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Peter Lawrey

Java Memory Model and optimisation


Many developers of multi-threaded code are familiar with the idea that different threads can have a different view of a value they are holding, this not the only reason a thread might not see a change if it is not made thread safe. The JIT itself can play a part.

Why do different threads see different values?

When you have multiple threads, they will attempt to minimise how much they will interact e.g. by trying to access the same memory. To do this they have a separate
local copy e.g. in Level 1 cache. This cache is usually eventually consistent. I have seen short periods of between one micro-second and up to 10 milli-seconds where two threads see different values. Eventually the thread is context switched, the cache cleared or updated. There is no guarantee as to when this will happen but it is almost always much less than a second.

How can the JIT play a part?

The Java Memory Model says there is no guarantee that a field which is not thread safe will ever see an update. This allows the JIT to make an optimisation where a value only read and not written to is effectively inlined into the code. This means that even if the cache is updated, the change might not be reflected in the code.

An example

This code will run until a boolean is set to false.

>static class MyTask implements Runnable {
    private final int loopTimes;
    private boolean running = true;
    boolean stopped = false;

    public MyTask(int loopTimes) {
        this.loopTimes = loopTimes;

    public void run() {
        try {
            while (running) {
        } finally {
            stopped = true;

    private void longCalculation() {
        for (int i = 1; i < loopTimes; i++)
            if (Math.log10(i) < 0)
                throw new AssertionError();

public static void main(String... args) throws InterruptedException {
    int loopTimes = Integer.parseInt(args[0]);
    MyTask task = new MyTask(loopTimes);
    Thread thread = new Thread(task);
    task.running = false;
    for (int i = 0; i < 200; i++) {
        System.out.println("stopped = " + task.stopped);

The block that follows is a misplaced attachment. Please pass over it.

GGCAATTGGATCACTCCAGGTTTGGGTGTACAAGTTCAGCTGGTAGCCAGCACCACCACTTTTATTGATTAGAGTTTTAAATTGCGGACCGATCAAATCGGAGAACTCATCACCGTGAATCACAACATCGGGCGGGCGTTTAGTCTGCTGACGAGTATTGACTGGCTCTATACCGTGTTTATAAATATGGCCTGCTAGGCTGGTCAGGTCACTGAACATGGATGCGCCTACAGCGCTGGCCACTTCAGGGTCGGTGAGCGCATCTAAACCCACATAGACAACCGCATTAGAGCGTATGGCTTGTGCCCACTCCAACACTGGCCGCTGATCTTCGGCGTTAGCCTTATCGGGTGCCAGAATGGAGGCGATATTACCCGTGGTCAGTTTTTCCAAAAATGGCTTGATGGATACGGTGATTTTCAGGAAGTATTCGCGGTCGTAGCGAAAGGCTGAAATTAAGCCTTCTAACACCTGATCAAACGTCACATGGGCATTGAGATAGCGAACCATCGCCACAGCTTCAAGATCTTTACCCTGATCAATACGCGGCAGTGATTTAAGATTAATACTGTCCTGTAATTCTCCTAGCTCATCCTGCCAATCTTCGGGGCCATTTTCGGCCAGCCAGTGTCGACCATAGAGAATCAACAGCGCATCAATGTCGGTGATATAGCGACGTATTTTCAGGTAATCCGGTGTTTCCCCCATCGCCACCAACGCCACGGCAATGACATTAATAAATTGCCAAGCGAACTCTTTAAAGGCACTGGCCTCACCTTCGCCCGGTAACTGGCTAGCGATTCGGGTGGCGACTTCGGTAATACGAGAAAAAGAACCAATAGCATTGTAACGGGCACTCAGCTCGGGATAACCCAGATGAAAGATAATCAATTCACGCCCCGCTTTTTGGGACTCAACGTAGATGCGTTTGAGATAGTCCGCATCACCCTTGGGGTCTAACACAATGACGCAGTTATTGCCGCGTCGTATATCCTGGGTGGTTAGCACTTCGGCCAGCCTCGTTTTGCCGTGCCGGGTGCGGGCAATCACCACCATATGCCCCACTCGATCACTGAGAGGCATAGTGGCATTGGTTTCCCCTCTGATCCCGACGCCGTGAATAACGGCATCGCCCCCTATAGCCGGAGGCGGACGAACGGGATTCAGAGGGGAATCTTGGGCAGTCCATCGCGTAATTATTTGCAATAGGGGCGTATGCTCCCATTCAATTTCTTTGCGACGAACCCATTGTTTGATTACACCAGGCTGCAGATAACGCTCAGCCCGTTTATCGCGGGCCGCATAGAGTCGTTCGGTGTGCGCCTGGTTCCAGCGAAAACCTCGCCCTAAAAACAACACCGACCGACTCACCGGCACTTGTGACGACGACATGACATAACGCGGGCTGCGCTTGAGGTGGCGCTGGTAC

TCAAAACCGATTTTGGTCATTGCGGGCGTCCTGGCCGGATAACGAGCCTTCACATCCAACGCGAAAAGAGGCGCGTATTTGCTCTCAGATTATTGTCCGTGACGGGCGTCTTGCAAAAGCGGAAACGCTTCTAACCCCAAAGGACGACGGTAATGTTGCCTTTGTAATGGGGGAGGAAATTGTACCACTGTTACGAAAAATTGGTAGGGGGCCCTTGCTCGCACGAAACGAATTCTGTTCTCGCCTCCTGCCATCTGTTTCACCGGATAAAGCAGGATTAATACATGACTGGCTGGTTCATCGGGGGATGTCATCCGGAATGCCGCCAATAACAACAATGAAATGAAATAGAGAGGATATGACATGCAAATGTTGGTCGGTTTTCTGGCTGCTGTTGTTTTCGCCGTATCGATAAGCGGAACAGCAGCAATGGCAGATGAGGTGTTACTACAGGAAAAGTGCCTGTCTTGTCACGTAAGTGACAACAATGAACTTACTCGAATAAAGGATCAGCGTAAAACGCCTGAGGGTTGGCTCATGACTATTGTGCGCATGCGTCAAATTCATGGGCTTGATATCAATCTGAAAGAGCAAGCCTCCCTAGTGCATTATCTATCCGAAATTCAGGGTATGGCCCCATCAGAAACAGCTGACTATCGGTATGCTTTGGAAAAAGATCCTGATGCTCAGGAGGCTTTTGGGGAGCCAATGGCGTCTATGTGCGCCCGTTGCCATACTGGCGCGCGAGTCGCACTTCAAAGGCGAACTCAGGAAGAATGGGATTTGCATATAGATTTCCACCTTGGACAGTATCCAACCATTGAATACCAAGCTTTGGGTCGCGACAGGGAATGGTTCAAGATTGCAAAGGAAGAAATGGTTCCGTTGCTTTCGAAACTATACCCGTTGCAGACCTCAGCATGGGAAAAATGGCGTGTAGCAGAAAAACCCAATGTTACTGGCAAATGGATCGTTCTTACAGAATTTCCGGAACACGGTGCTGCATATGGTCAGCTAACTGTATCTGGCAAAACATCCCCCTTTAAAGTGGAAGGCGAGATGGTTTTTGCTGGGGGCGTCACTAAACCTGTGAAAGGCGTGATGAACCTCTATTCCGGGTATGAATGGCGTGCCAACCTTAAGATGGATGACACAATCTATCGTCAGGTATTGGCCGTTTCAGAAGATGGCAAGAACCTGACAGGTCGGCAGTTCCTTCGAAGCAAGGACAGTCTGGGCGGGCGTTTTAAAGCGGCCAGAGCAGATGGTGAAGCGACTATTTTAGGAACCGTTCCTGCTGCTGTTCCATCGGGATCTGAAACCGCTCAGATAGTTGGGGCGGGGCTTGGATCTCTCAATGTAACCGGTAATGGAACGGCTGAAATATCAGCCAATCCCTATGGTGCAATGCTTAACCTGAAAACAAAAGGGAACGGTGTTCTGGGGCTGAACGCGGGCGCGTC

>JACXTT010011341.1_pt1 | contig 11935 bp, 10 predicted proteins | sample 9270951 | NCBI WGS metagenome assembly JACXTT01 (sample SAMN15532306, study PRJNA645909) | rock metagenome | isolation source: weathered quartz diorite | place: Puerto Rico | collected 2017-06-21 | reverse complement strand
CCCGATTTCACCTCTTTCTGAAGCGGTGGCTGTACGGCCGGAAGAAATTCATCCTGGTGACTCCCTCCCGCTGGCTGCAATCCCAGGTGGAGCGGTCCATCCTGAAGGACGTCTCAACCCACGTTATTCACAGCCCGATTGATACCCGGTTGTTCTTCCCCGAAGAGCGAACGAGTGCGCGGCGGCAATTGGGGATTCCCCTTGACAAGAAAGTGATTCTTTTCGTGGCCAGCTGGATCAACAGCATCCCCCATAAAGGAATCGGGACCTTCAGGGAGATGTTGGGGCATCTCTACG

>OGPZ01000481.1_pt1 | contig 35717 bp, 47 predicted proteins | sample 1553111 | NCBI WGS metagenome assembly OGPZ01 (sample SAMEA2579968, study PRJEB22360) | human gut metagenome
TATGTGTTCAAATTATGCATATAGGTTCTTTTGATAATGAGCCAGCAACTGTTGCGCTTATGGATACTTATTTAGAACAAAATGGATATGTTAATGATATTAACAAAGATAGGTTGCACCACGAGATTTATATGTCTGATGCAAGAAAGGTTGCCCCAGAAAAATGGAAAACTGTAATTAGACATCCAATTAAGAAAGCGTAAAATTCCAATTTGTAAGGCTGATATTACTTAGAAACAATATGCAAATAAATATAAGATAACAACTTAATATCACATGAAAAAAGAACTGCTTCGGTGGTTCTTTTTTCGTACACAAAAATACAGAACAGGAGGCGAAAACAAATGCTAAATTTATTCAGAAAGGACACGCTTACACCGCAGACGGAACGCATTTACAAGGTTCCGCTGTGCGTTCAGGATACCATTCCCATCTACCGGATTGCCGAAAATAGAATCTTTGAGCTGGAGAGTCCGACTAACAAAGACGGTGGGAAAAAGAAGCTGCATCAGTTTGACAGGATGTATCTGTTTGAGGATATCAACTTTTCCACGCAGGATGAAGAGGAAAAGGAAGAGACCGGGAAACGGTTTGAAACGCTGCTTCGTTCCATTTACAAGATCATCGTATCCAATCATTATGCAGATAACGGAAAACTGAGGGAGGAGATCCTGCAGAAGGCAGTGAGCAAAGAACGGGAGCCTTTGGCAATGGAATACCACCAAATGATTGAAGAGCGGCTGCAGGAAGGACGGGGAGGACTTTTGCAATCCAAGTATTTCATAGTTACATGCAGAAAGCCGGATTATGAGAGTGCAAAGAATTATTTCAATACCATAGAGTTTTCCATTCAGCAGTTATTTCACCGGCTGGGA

if (task.stopped)

This code repeatedly performs some work which has no impact on memory. The only difference it makes is how long it takes. By taking longer, it determines whether the code in run() will be optimised before or after running is set to false.

If I run this with 10 or 100 and -XX:+PrintCompilation I see

111    1     java.lang.String::hashCode (55 bytes)
112    2     java.lang.String::charAt (29 bytes)
135    3     vanilla.java.perfeg.threads.OptimisationMain$MyTask :longCalculation (35 bytes)
204    1 % ! vanilla.java.perfeg.threads.OptimisationMain$MyTask :run @ 0 (31 bytes)
stopped = false
stopped = false
stopped = false
stopped = false
... many deleted ...
stopped = false
stopped = false
stopped = false
stopped = false
stopped = false

If I run this with 1000 you can see that the run() hasn’t been compiled and the thread stops

112    1     java.lang.String::hashCode (55 bytes)
112    2     java.lang.String::charAt (29 bytes)
133    3     vanilla.java.perfeg.threads.OptimisationMain $MyTask::longCalculation (35 bytes)
135    1 %   vanilla.java.perfeg.threads.OptimisationMain $MyTask::longCalculation @ 2 (35 bytes)
stopped = true

Once the thread has been compiled, the change is never seen even though the thread will have context switched etc. many times.

How to fix this

The simple solution is to make the field volatile. This will guarantee the field’s value consistent, not just eventually consistent which is what the cache might do for you.


While there are many examples of question like; Why doesn’t my thread stop? The answer has more to do with Java Memory Model which allows the JIT “inline” the fields that it does the hardware and having multiple copies of the data in different caches.

Reference: Java Memory Model and optimisation from our JCG partner Peter Lawrey at the Vanilla Java blog.

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